This freeze-dried formula from Primal is one of many recipes made with a single source of animal protein. Venison is the only protein used in this recipe, including fresh venison, venison hearts and livers, and ground venison bone.

While the top four ingredients in this formula are animal-based, there are a significant number of plant ingredients. Pumpkin seeds and sunflower seeds contribute to the recipe’s fat content while organic fruits and vegetables provide vitamins and minerals. You’ll also see quinoa and alfalfa on the list which are often used as sources of protein but they’re much less biologically valuable for cats than animal proteins. The recipe also contains coconut oil but also contains cod liver oil as an animal source of omega-3 fatty acids.

Overall, this recipe is a rich source of animal protein, but it contains too many plant ingredients for my liking. It’s also a freeze-dried recipe so it’s low in moisture but it is designed to be rehydrated before feeding.

Ingredients

Venison, Venison Hearts, Ground Venison Bones, Venison Livers, Organic Pumpkin Seeds, Organic Sunflower Seeds, Organic Cranberries, Organic Blueberries, Organic Kale, Organic Celery, Organic Squash, Organic Cilantro, Organic Ginger, Organic Quinoa, Organic Apple Cider Vinegar, Fish Oil, Montmorillonite Clay, Organic Rosemary Extract, Taurine, Organic Coconut Oil, Cod Liver Oil, Vitamin E Supplement, Organic Ground Alfalfa, Dried Organic Kelp, Zinc Sulfate.

Guaranteed Analysis

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Crude Protein: 54%
Crude Fat: 21%
Crude Fiber: 7%
Moisture: 5%

Dry Matter Basis

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Protein: 56.84%
Fat: 22.11%
Fiber: 7.37%
Carbs: 13.68%

Caloric Weight Basis

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Protein: 45.76%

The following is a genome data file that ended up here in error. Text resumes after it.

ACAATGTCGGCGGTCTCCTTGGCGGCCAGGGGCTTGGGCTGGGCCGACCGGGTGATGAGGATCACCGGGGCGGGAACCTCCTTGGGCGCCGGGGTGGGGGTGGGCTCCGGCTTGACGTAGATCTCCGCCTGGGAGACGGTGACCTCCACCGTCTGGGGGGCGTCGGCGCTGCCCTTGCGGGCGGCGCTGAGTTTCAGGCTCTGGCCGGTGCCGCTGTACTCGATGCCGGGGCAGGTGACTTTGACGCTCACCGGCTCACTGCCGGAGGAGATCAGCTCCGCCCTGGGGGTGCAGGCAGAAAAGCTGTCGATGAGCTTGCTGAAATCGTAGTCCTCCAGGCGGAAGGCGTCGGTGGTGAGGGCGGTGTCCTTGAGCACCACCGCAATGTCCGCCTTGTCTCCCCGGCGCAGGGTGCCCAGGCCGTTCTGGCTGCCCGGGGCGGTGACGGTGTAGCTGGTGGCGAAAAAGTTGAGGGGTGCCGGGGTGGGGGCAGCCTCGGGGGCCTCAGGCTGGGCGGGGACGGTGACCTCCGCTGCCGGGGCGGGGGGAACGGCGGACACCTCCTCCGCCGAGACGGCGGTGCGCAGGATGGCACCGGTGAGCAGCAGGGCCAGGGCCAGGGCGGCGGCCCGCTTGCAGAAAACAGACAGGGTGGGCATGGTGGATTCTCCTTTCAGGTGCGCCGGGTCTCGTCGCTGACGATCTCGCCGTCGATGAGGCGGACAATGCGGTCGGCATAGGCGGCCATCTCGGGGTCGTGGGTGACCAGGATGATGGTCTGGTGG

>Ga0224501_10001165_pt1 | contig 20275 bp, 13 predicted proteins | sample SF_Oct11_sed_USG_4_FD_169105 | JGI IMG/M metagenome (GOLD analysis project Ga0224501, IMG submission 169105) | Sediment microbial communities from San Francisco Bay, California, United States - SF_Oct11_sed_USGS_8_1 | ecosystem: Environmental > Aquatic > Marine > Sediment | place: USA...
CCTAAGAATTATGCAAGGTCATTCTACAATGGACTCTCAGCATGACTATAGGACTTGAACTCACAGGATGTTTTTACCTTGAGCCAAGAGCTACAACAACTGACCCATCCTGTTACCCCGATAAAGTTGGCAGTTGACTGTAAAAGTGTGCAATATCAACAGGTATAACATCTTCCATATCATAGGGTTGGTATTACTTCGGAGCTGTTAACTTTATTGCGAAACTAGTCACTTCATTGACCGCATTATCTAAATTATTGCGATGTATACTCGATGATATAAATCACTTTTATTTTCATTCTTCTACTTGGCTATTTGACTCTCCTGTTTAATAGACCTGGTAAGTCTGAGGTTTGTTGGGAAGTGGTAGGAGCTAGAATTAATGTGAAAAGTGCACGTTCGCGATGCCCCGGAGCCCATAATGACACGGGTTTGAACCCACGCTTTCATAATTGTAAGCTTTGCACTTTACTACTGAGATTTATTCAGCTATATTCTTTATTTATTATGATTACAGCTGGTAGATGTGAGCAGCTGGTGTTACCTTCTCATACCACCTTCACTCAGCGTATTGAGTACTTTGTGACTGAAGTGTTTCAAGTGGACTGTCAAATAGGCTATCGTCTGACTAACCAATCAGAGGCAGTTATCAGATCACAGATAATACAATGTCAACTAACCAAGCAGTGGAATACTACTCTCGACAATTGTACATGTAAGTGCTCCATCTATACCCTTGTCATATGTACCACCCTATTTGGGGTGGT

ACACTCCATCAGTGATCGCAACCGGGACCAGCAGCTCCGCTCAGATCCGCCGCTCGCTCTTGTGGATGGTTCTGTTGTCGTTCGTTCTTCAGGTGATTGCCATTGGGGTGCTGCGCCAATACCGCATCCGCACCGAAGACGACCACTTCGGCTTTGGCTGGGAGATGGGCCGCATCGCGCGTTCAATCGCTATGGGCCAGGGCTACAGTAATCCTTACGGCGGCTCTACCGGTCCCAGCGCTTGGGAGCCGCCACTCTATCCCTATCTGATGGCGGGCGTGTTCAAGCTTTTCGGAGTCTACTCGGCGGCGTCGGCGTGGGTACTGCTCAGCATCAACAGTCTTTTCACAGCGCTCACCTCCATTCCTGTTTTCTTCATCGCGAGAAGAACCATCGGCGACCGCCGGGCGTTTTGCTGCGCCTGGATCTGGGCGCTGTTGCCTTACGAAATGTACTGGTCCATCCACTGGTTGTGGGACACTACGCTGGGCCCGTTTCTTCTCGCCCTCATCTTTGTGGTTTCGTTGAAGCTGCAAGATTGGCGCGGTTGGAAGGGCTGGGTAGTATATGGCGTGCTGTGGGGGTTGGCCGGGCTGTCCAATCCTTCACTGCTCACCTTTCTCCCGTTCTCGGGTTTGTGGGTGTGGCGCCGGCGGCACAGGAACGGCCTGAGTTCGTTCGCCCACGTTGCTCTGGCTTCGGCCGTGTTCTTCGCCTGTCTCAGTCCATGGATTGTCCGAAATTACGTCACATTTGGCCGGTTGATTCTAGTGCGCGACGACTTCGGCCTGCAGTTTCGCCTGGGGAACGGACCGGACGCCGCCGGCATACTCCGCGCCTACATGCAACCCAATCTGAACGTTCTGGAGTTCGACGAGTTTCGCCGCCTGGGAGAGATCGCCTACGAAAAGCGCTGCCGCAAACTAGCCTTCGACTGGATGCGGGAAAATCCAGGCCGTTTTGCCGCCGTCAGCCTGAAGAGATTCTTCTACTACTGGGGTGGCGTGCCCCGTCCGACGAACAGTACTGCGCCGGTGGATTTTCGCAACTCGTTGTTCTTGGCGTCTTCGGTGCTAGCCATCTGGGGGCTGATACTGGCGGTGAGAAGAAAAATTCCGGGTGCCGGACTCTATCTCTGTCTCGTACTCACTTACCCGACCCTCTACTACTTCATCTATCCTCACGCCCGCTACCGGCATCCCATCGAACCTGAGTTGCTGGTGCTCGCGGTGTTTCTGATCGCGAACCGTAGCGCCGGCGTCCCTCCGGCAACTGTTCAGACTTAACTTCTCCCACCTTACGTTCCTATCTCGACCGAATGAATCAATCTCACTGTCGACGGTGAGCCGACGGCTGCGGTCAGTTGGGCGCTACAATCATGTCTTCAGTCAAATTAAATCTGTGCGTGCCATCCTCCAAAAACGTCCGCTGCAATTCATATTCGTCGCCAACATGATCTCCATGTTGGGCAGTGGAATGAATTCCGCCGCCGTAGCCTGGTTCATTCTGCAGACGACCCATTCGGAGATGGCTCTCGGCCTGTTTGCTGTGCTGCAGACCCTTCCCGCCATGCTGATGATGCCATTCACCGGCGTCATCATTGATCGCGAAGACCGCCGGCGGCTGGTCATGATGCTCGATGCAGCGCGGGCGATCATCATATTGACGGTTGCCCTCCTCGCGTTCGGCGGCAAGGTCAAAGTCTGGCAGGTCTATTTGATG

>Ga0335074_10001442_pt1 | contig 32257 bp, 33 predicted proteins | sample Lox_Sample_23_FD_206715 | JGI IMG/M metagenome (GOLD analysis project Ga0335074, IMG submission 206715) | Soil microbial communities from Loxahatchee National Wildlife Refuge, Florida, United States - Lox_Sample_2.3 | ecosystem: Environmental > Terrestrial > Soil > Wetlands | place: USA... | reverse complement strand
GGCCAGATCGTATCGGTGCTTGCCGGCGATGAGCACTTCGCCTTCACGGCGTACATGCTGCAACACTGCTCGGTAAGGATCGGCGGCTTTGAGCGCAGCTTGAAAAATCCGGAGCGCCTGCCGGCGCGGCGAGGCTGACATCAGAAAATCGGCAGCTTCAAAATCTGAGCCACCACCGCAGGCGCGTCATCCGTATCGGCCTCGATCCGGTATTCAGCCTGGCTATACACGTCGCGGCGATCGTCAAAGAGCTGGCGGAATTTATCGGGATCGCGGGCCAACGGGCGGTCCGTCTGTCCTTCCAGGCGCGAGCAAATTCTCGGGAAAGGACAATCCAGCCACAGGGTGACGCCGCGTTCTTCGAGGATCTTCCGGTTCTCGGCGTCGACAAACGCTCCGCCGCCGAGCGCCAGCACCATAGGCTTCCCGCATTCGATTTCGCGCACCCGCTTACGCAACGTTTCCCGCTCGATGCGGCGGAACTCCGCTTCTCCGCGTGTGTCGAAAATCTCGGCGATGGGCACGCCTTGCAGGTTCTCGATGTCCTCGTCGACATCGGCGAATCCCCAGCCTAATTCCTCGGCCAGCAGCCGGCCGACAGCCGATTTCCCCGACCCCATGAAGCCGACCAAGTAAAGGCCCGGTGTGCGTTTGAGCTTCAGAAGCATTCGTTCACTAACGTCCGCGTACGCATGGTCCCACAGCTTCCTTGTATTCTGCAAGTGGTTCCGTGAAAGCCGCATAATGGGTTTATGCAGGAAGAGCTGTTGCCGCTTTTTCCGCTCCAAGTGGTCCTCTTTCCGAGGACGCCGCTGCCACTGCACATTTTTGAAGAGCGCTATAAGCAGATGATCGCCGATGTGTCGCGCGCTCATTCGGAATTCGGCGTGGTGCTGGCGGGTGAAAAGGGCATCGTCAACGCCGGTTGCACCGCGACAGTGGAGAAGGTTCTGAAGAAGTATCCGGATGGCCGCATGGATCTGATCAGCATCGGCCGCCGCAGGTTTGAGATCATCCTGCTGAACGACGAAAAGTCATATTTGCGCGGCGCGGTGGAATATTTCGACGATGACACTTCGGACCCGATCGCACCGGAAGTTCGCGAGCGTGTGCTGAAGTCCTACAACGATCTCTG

Fat: 43.22%
Carbs: 11.02%

Ingredients We Liked: Venison, Venison Hearts, Ground Venison Bones, Venison Livers, Fish Oil, Cod Liver Oil

Ingredients We Didn’t Like: Organic Quinoa, Organic Ground Alfalfa

Common Allergens: None

What We Liked

  • Made with a single source of novel animal protein
  • Contains muscle meat, organs, and ground bone
  • Completely free from artificial color, flavor, and preservatives
  • Raw food that contains naturally occurring enzymes

What We Didn’t Like

  • Contains a significant number of plant ingredients
  • Needs to be rehydrated before feeding
  • Very expensive

#2 Most Popular: Taste of the Wild

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The primary source of protein in this recipe is chicken. It’s a moderate-protein, moderate-fat wet cat food with fairly high carbohydrate content. It contains 3,745 kcal/kg or about 425 kcal per cup.

Featured Recipe: Rocky Mountain Grain-Free Dry Cat Food

First 5 Ingredients: Chicken Meal, Peas, Sweet Potatoes, Chicken Fat, Pea Protein

If you’re not sure which recipe to choose for your cat, you can always go with a formula thousands of cat owners (and their cats) like. Taste of the Wild is an incredibly popular brand and this recipe holds a 4.6 out of 5-star rating on Chewy.

This dry food formula contains four sources of animal-based protein, though venison is not the first. It’s a chicken-based recipe supplemented with venison, salmon, and ocean fish meal.

Chicken meal is the first ingredient, followed by two starchy carbohydrates: peas and sweet potatoes. This recipe also contains two plant protein concentrates, pea protein and potato protein. It’s difficult to tell how much these ingredients contribute to the total protein content but given their position above the three supplemental animal proteins, it’s likely a significant amount.